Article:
The Secret Factory Cancels All 2018 Events, But Promises to Return

Sharam on the controls for one of the final events at The Secret Factory.
Sharam on the controls for one of the final events at The Secret Factory. Wall Street Photography

For the past two years, The Secret Factory has established itself as Dallas’ go-to techno cathedral. Literally.

Some of dance music’s most respected DJs ran the controls from 11 p.m. to 6 a.m. there, then the space was cleaned and reorganized for 8 a.m. church service. Artists such as Audiojack, Anna, Deborah De Luca and Sharam performed at the nightclub-church hybrid situated in a gated business park on Walnut Hill. Its roster of performers was impressive for any venue but especially for a small underground venue.

As part of its two-year anniversary celebration, Secondcity was on the slate for this Saturday, and the legend Carl Craig was scheduled to perform Saturday, Sept. 8. DJ Tennis, another impressive booking, was scheduled for Friday, Sept. 21. These and all remaining 2018 will not happen.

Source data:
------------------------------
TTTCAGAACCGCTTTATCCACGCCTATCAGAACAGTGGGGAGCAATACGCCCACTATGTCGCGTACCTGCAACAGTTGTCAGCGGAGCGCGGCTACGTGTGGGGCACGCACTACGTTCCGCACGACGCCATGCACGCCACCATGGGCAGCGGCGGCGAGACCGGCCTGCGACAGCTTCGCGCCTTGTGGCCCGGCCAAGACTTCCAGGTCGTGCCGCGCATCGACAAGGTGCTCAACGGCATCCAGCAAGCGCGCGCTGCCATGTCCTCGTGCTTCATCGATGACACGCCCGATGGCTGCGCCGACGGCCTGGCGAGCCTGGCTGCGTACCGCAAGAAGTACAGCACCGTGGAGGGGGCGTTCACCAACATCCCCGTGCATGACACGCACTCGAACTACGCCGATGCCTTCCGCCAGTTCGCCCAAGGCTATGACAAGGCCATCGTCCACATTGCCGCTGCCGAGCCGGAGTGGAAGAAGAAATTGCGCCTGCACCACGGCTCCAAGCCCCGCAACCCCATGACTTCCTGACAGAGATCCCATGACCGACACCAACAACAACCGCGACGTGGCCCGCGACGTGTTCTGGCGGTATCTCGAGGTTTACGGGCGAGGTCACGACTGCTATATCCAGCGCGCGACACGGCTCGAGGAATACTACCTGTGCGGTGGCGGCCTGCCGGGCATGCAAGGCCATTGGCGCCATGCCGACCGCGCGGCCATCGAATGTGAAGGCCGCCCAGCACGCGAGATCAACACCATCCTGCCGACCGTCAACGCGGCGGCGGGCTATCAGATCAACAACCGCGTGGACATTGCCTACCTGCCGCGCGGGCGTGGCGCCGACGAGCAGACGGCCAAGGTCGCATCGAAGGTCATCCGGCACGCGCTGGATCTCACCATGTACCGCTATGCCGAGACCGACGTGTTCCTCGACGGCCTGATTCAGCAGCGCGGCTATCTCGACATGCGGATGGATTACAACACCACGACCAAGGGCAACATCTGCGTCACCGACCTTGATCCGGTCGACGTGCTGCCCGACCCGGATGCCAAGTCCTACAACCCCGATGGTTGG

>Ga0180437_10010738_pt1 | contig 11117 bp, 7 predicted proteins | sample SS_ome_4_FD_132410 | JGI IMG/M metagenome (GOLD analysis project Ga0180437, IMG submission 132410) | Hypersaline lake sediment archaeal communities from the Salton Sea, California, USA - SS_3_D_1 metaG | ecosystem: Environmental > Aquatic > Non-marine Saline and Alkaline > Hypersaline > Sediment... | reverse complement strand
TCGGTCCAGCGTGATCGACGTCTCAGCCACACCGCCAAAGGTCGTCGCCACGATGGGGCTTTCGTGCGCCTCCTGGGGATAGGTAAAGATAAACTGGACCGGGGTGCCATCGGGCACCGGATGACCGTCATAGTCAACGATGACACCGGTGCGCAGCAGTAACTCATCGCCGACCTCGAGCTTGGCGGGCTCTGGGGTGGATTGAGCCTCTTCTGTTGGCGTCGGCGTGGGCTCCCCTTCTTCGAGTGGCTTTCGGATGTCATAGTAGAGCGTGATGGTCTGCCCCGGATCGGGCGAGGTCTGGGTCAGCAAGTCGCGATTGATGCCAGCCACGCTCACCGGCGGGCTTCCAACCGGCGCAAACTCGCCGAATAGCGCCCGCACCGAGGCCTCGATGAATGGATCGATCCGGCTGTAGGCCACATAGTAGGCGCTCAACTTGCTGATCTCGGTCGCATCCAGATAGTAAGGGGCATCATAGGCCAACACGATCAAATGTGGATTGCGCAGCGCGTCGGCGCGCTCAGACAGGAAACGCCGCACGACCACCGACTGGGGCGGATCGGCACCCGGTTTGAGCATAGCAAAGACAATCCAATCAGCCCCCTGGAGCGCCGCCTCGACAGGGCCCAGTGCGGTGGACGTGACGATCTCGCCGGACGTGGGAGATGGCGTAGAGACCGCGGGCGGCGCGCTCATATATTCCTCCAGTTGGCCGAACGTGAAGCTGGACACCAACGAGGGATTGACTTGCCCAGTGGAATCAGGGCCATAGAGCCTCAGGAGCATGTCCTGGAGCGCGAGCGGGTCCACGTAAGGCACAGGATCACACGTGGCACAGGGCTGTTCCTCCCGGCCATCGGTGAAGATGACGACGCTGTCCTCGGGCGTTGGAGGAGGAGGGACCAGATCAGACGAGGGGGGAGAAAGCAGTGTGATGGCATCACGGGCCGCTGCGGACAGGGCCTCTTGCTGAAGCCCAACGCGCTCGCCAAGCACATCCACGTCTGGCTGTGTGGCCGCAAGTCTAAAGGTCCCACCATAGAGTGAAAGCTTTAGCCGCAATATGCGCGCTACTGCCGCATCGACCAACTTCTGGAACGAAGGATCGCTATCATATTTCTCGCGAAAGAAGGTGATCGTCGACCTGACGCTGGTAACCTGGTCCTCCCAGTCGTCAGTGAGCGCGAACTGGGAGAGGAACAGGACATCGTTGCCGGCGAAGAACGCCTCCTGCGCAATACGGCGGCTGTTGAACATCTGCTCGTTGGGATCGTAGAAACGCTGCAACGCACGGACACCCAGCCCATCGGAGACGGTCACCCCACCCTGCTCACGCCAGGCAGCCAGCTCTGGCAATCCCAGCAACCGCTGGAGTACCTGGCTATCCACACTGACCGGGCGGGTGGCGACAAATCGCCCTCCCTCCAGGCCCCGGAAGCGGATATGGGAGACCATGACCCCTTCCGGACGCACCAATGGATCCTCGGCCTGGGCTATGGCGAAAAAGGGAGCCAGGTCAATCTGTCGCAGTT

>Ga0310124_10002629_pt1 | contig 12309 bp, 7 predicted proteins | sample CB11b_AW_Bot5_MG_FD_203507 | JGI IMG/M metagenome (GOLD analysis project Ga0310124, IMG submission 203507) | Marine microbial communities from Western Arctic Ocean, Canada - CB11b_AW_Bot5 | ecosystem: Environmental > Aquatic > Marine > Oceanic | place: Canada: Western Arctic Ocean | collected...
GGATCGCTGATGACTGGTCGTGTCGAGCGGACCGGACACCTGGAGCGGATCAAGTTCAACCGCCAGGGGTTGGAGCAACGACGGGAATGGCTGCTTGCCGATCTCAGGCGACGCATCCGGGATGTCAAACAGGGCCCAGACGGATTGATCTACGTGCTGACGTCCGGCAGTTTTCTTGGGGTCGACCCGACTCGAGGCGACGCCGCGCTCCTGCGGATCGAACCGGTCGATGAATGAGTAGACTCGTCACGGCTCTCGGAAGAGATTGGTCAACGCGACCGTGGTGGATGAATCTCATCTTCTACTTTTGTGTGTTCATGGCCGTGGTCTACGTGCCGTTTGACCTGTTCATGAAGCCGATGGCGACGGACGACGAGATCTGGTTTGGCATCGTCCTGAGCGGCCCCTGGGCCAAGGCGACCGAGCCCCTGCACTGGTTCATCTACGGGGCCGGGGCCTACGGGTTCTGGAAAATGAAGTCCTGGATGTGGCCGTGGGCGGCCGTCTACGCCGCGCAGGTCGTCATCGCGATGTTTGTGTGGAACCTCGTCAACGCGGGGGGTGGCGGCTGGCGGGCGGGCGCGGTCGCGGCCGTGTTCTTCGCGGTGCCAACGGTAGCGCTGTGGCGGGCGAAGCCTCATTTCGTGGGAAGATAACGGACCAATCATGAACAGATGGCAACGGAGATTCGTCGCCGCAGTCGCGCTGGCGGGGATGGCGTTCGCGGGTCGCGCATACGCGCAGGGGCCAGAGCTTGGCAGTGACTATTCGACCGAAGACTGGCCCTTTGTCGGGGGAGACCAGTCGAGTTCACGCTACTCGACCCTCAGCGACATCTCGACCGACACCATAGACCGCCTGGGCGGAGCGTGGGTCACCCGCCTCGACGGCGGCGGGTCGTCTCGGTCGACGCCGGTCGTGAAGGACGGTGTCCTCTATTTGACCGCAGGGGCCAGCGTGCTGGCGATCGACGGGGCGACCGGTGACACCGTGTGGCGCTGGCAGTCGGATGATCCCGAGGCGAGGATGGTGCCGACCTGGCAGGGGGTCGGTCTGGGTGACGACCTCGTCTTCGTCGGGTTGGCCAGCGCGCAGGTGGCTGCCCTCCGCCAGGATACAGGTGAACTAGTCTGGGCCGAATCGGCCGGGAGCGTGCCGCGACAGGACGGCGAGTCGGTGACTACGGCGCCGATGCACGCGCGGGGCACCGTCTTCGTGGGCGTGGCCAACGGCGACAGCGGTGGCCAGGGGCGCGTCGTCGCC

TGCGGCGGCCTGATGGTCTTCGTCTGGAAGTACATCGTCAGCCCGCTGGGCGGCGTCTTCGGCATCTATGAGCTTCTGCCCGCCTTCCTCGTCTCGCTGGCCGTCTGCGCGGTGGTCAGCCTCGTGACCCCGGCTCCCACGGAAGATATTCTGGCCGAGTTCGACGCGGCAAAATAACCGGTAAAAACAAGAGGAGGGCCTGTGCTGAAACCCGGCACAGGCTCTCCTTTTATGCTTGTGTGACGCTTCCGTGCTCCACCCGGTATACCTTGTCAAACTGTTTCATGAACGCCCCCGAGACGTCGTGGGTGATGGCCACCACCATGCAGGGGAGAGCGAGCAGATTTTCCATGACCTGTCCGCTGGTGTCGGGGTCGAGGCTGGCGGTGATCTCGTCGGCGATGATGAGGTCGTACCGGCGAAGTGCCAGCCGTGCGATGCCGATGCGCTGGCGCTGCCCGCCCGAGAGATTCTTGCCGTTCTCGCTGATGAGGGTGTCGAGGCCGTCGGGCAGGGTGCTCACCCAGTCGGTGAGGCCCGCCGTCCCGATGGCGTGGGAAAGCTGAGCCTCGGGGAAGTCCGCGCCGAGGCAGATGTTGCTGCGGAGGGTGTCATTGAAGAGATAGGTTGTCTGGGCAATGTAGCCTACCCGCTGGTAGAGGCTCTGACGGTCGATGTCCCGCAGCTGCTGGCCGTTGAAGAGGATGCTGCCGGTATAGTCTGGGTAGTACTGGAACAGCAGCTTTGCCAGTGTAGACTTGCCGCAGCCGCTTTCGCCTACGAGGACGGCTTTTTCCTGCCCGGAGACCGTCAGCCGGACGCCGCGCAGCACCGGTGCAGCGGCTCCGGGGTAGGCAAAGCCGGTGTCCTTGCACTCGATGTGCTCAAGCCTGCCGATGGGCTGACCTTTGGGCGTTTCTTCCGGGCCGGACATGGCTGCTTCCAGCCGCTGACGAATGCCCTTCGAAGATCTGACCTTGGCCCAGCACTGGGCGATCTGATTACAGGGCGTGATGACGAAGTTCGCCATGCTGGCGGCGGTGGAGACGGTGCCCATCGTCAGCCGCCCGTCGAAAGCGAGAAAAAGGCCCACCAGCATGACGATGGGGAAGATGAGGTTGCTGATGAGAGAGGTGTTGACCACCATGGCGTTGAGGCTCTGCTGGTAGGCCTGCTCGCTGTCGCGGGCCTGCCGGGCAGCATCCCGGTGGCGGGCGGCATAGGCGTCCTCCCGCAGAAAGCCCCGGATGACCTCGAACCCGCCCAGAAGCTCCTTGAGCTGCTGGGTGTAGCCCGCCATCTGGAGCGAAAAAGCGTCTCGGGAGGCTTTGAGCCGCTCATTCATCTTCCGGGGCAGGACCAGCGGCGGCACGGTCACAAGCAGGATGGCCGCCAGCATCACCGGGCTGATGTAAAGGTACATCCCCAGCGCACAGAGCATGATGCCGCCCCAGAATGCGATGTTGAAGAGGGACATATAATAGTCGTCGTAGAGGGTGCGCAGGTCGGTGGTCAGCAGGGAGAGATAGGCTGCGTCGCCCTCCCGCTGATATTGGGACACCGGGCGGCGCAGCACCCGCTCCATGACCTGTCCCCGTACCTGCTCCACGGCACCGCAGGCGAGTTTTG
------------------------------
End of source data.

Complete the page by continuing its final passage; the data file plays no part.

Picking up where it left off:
“I am a family man and will always put my family first over everything else," says Murad Gastelum, founder and CEO of Cross Border Warriors. "My mother is in the hospital and needs all my attention. Sadly, I cannot manage my daily work, be there for my mom and operate Cross Border Warriors. I’ve decided to stop until further notice. I hope everyone understands my situation.”

Sounds like prayers are needed — perhaps the congregation that worships at The Secret Factory venue can send a few up.

In a Facebook post, Cross Border Warriors promised to refund all presale ticket purchases.
KEEP THE DALLAS OBSERVER FREE... Since we started the Dallas Observer, it has been defined as the free, independent voice of Dallas, and we'd like to keep it that way. With local media under siege, it's more important than ever for us to rally support behind funding our local journalism. You can help by participating in our "I Support" program, allowing us to keep offering readers access to our incisive coverage of local news, food and culture with no paywalls.
Elvis Anderson has written for the Observer since 2016. A music fan, he's an advocate for The Woody Foundation, a not-for-profit organization that improves the lives of the paralyzed.
Contact: Elvis Anderson